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Ecosystem Scale Measurements of Methyl Halide Fluxes from a Brackish Tidal Marsh Invaded with Perennial Pepperweed (Lepidium latifolium)


Deventer, Malte Julian et al. (2018), Ecosystem Scale Measurements of Methyl Halide Fluxes from a Brackish Tidal Marsh Invaded with Perennial Pepperweed (Lepidium latifolium), Dryad, Dataset,


Natural methyl chloride (CH3Cl) and methyl bromide (CH3Br) emissions from coastal marsh ecosystems may constitute a significant proportion of stratospheric chlorine and bromine, which catalyze ozone depletion. Current inventories involve substantial uncertainties associated with up-scaling plot-scale footprints (i.e., ≤ 1m2).  Here we present net ecosystem flux measurements of methyl halides from a brackish tidal marsh on the west coast of the United States between April 2016 and June 2017 using the relaxed eddy accumulation method.  The measurement footprint encompasses a large part of the studied tidal marsh, including roughly 20 vascular plant species, open water and soil surfaces.  On the annual scale, ecosystem methyl halide emissions showed the strongest relationships to temperature and the growth cycle of halophyte vegetation, whereas on diurnal timescales, fluxes correlated the most with evapotranspiration. The maximum seasonal emissions occurred during the flowering season of Lepidium latifolium (perennial pepperweed), one of the most abundant halophytes on site.  The maximum hourly emissions of 111 µg CH3Cl m-2 hr-1 and 38 µg CH3Br m-2 hr-1 were observed during a heat wave in early June.  Annually integrated emissions were 135 mg m-2 for CH3Cl and 21 mg m-2 for CH3Br, scaling up to 621 kg and 96 kg over the entire marsh. We provide a global salt marsh emission inventory that takes into account the spatial distribution of salt marshes in different climate zones, yielding a global salt marsh source of 31 Gg yr-1 CH3Cl (range: 10 to 77) and 3 Gg yr-1 CH3Br (range: 1 to 8 ).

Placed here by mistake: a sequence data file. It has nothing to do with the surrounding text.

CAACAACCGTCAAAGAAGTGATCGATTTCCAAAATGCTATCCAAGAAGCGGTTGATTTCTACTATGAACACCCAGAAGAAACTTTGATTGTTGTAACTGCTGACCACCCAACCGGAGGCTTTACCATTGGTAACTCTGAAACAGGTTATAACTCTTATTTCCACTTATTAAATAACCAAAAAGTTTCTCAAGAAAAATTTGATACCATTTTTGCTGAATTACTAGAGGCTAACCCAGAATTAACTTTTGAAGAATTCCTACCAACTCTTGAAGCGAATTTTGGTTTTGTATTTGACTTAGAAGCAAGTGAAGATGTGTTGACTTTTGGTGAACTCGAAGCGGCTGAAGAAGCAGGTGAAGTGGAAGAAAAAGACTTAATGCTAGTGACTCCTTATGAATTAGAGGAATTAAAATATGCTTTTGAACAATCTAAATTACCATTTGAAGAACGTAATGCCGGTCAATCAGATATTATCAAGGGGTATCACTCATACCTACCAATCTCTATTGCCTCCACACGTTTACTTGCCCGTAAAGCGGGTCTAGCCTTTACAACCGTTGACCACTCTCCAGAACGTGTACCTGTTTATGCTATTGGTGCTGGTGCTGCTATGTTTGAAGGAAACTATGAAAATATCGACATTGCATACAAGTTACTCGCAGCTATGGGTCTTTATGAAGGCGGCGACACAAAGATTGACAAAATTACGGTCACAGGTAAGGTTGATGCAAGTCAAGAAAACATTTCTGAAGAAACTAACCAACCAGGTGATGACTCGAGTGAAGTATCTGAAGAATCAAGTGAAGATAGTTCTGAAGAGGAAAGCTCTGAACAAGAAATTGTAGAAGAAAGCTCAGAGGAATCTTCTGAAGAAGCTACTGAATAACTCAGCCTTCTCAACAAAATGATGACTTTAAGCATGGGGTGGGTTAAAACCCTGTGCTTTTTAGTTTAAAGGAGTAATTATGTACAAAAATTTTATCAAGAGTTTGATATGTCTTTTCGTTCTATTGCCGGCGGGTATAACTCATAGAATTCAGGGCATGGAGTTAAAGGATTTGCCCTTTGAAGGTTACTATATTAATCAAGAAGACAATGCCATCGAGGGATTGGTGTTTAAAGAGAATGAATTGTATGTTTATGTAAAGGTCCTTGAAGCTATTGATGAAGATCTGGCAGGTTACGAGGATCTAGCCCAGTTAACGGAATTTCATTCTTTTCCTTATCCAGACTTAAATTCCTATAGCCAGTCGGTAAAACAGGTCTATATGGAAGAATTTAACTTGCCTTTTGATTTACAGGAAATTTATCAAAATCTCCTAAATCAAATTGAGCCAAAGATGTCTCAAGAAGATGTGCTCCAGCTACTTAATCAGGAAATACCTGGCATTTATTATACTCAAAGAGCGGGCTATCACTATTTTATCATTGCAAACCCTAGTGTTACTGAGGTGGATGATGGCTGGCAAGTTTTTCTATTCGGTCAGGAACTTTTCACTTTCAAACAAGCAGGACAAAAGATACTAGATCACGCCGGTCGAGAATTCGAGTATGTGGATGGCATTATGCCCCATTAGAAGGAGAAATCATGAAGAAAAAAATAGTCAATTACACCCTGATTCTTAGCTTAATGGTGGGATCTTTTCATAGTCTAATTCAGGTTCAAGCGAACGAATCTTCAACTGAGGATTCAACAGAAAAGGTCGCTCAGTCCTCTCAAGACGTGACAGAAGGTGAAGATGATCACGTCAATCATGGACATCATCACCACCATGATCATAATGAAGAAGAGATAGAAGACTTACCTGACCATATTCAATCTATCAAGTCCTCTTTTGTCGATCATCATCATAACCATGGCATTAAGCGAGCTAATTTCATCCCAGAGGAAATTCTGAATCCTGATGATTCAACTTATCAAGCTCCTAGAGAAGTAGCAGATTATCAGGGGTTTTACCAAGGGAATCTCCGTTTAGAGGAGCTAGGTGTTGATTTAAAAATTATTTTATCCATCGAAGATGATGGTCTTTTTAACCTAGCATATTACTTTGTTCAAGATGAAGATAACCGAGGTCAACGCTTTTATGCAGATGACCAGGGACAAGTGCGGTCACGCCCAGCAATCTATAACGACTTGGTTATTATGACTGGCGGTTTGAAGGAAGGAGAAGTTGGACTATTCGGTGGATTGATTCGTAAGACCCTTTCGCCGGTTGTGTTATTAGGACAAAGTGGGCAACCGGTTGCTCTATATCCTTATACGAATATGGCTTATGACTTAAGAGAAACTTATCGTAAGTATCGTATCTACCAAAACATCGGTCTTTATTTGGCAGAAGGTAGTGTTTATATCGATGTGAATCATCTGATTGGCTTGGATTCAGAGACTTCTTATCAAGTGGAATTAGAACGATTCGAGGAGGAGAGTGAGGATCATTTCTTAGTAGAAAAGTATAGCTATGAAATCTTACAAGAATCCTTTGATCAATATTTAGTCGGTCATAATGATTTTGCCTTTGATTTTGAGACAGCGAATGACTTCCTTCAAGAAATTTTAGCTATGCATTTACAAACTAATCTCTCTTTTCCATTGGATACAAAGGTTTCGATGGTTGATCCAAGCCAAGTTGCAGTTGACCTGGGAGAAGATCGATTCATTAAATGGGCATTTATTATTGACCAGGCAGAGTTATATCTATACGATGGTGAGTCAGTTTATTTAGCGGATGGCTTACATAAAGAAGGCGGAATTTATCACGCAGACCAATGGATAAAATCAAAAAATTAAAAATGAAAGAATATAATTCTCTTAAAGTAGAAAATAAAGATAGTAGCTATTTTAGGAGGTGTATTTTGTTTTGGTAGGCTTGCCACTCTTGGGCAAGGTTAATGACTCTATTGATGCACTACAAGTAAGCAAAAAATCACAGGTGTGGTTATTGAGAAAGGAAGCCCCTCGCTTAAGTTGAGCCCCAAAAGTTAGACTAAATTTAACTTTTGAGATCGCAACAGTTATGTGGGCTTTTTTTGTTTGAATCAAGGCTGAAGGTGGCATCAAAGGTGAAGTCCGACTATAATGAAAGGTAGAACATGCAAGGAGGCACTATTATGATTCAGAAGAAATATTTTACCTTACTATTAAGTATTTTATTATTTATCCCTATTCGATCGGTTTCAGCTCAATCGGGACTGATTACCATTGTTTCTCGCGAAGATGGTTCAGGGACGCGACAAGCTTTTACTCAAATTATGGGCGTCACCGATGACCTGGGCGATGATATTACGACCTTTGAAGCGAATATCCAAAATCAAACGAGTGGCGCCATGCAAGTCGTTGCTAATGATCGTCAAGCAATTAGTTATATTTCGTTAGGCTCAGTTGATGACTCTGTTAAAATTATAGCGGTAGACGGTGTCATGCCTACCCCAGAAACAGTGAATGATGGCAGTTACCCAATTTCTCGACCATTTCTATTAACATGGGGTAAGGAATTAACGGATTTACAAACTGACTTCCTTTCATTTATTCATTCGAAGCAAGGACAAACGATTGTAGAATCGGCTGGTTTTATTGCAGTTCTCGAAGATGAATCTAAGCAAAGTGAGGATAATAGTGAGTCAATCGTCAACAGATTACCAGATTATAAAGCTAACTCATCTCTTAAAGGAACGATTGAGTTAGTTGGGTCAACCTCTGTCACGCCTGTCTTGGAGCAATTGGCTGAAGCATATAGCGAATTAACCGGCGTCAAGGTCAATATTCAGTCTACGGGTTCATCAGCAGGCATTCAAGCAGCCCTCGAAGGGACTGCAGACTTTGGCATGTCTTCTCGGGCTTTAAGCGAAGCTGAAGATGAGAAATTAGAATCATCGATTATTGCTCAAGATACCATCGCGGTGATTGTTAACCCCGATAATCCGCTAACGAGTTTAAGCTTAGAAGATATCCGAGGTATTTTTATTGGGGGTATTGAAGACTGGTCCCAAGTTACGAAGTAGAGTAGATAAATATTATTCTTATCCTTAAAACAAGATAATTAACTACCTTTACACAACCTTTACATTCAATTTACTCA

This dataset is the synthesis of a) high frequency (in situ) measurements of vertical wind speed and sonic temperature, and b) atmospheric concentrations of the methyl halides CH3Cl and CH3Br, measured by gas chromatography. The relaxed eddy accumulation method was used to calculate mass fluxes which are representative for large parts of the studied ecosystem. Additionally this dataset includes results from static flux chamber incubation experiments and auxiliary meteorological variables as listed in the readme.txt file.

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NSF- Atmospheric Chemistry, Award: 1258365


San Francisco Bay National Estuarine Research